Streaming Computer Audio – A Wireless Demo at Hi-Fi Centre

We’ve all seen the person shaking their head at the Apple Store’s Genius Bar, or at a local computer repair shop. Gesturing futilely at a laptop, or PC because hardware has gone wrong or they can’t figure out a software problem.

Most of us have been there ourselves at some point – computers can be tricky. Many people keep it simple and surf the web, ‘like’ family photos on Facebook or check their email. That’s it. Beyond that it can become just too daunting a proposition. But what about music-obsessed audiophiles bent on ripping and organizing hundreds or thousands of CDs digitally for sending over Ethernet via NAS or USB to a DAC? Never mind configuring wireless connections via wi-fi, or for lesser quality, Bluetooth. Suddenly, being intimately familiar with computers becomes necessity. But, what about those wireless connection options?

Those wireless connections that, over the last few years, audiophiles and music lovers have been turning to in vast numbers as a much simpler and streamlined alternative to the aforementioned CD ripping, cataloging, storage and playback that managing digital libraries on NAS drives used to entail in the early days of computer audio. Those who now want to explore millions of albums – as the saying goes – “at your fingertips” – thanks to the ubiquity of cloud-based music streaming services like Qobuz, TIDAL, or Spotify can do so quickly and easily. Accessing these online services with Ethernet cabling was de rigueur, but foregoing cabling of any kind other than AC power is fast becoming the order of the day. And not having to forgo high-quality digital files while doing it is becoming as easy as setting up an app on your smartphone or tablet thanks to a huge push forward in wireless audio technology by dozens of major high-fidelity manufactures. Which is why Hi-Fi Centre in Vancouver decided to take things in hand and hold a demonstration of options on high-end wireless audio for locals.

When I heard about it I thought this was a great idea, but unfortunately I heard about it after they held the demo, so I contacted Hi-Fi Centre owner Igor Kivritsky and asked him what they had on hand for the three information sessions and if I could come down and photograph the rooms after the fact. He kindly consented to both and also put together some descriptions of events that day for AudioStream.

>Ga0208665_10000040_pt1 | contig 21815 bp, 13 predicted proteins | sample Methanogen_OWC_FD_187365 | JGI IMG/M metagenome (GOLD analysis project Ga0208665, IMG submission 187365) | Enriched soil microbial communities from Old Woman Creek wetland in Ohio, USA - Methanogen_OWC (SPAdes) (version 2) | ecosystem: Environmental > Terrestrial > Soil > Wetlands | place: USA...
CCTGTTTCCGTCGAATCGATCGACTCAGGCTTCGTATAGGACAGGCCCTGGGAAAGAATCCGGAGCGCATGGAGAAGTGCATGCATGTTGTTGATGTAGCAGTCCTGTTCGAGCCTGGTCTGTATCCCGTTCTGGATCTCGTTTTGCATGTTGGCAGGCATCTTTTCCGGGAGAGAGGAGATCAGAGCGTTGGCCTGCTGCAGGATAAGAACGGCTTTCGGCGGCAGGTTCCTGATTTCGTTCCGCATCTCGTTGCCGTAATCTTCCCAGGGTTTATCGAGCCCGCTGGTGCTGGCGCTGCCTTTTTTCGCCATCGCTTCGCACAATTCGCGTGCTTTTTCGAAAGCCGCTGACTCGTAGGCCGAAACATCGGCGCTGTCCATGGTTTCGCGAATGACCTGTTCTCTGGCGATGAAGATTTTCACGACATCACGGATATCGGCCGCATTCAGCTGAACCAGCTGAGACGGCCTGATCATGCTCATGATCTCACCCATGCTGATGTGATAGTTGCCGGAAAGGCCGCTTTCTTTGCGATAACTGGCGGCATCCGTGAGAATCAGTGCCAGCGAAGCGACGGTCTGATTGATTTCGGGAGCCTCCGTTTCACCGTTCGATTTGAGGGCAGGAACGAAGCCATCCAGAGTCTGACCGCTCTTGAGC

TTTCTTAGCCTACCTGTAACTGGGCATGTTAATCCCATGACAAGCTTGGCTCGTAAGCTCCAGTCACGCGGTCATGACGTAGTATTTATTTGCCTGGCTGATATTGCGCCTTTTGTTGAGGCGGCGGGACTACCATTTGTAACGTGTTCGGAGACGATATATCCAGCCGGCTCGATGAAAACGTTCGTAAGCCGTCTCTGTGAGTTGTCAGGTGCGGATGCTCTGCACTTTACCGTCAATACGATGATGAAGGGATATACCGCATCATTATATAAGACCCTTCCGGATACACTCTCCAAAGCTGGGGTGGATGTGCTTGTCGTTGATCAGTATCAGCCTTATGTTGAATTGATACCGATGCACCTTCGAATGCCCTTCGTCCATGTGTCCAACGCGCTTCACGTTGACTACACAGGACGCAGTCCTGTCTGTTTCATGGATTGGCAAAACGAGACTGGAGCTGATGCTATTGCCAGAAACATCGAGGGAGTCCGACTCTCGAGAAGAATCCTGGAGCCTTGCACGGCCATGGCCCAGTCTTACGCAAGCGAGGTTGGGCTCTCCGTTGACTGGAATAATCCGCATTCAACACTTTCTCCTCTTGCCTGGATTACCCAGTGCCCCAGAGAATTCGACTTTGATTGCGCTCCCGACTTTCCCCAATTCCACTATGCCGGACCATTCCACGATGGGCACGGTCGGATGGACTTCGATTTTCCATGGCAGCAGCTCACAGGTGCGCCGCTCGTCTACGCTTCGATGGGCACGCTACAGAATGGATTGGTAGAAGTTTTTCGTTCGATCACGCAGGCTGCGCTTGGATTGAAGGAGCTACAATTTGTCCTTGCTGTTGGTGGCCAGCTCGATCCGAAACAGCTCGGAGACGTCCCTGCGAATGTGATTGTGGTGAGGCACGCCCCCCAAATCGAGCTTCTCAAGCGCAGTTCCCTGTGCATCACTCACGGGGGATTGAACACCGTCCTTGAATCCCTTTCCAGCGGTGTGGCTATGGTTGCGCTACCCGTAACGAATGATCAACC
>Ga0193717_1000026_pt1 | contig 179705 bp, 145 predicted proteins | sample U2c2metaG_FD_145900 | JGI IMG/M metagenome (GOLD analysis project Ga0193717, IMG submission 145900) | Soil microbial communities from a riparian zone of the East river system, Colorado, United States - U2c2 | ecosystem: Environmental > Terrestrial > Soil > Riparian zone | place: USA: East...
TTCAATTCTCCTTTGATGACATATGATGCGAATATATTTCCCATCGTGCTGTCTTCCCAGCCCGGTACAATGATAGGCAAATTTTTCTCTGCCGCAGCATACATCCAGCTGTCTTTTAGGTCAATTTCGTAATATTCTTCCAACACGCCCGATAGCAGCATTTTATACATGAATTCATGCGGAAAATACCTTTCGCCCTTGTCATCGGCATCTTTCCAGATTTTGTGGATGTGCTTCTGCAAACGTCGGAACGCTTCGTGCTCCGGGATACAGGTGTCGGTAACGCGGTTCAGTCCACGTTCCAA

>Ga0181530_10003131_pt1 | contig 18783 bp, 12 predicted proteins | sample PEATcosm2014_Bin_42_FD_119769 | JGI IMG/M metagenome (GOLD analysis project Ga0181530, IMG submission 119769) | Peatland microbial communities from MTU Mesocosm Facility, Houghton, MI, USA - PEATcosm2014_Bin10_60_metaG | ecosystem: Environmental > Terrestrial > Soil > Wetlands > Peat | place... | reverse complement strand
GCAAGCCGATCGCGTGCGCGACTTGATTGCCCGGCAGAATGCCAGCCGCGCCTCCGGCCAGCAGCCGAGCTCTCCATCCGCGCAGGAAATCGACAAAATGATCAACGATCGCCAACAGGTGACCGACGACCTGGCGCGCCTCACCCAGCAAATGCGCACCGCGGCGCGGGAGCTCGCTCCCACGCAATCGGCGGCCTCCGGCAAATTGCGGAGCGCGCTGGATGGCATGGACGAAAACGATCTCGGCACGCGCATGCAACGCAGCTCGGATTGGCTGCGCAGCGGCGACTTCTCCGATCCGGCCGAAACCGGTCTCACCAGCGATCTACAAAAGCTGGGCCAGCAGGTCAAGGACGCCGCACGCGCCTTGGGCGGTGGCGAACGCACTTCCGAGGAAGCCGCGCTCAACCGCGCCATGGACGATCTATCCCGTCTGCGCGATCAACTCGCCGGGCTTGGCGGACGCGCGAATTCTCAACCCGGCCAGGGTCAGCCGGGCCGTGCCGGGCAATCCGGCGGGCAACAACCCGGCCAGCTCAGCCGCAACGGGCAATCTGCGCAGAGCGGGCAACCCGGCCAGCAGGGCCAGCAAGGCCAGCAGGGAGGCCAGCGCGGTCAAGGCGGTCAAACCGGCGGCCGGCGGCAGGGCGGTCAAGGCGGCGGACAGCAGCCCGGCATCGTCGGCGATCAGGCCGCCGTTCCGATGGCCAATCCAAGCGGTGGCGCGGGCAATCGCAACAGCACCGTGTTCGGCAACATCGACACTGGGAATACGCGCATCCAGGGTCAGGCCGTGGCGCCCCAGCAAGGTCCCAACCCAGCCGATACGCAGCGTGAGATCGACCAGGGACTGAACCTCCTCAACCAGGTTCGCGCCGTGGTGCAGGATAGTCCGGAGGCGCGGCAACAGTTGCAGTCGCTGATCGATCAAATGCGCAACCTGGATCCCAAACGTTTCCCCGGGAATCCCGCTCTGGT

“We had multiple rooms all demonstrating that you can get great streaming in any part of your home, even where you don't have an ethernet connection,” he said.

“The first room was centered around Bowers & Wilkins and consisted of a pair of Formation Duo Speakers ($5,300 CAN/pair + $1,000 CAN/pair for stands). Murray Cardiff from B&W demonstrated that all you need is an AC outlet and nothing more to get real world-class sound in any part of your home. 

“The Formation Duo are compact, stand-mount speakers which house the amplification, DA converter, DSP, and wi-fi, all in attractive, modern package. I feel the sound the Duos make is nothing short of world class and can easily compete with traditional wired systems in the same price bracket. So, what does this mean? Well, now you don't have to sacrifice sound quality to get convenience and reduce the amount of boxes in your setup.  Cardiff also demonstrated a pair of the new Formation Flex ($599 CAN/each + Formation Bass ($1,399 CAN) which sounded much bigger than their diminutive size would suggest. Flex are a new ultra-compact speaker from Bowers which can be played either on their own as a stereo pair, or as a 2.1 system when used with a Formation Bass module. At less than half the price of the Formation Duo it certainly wasn't half the sound.”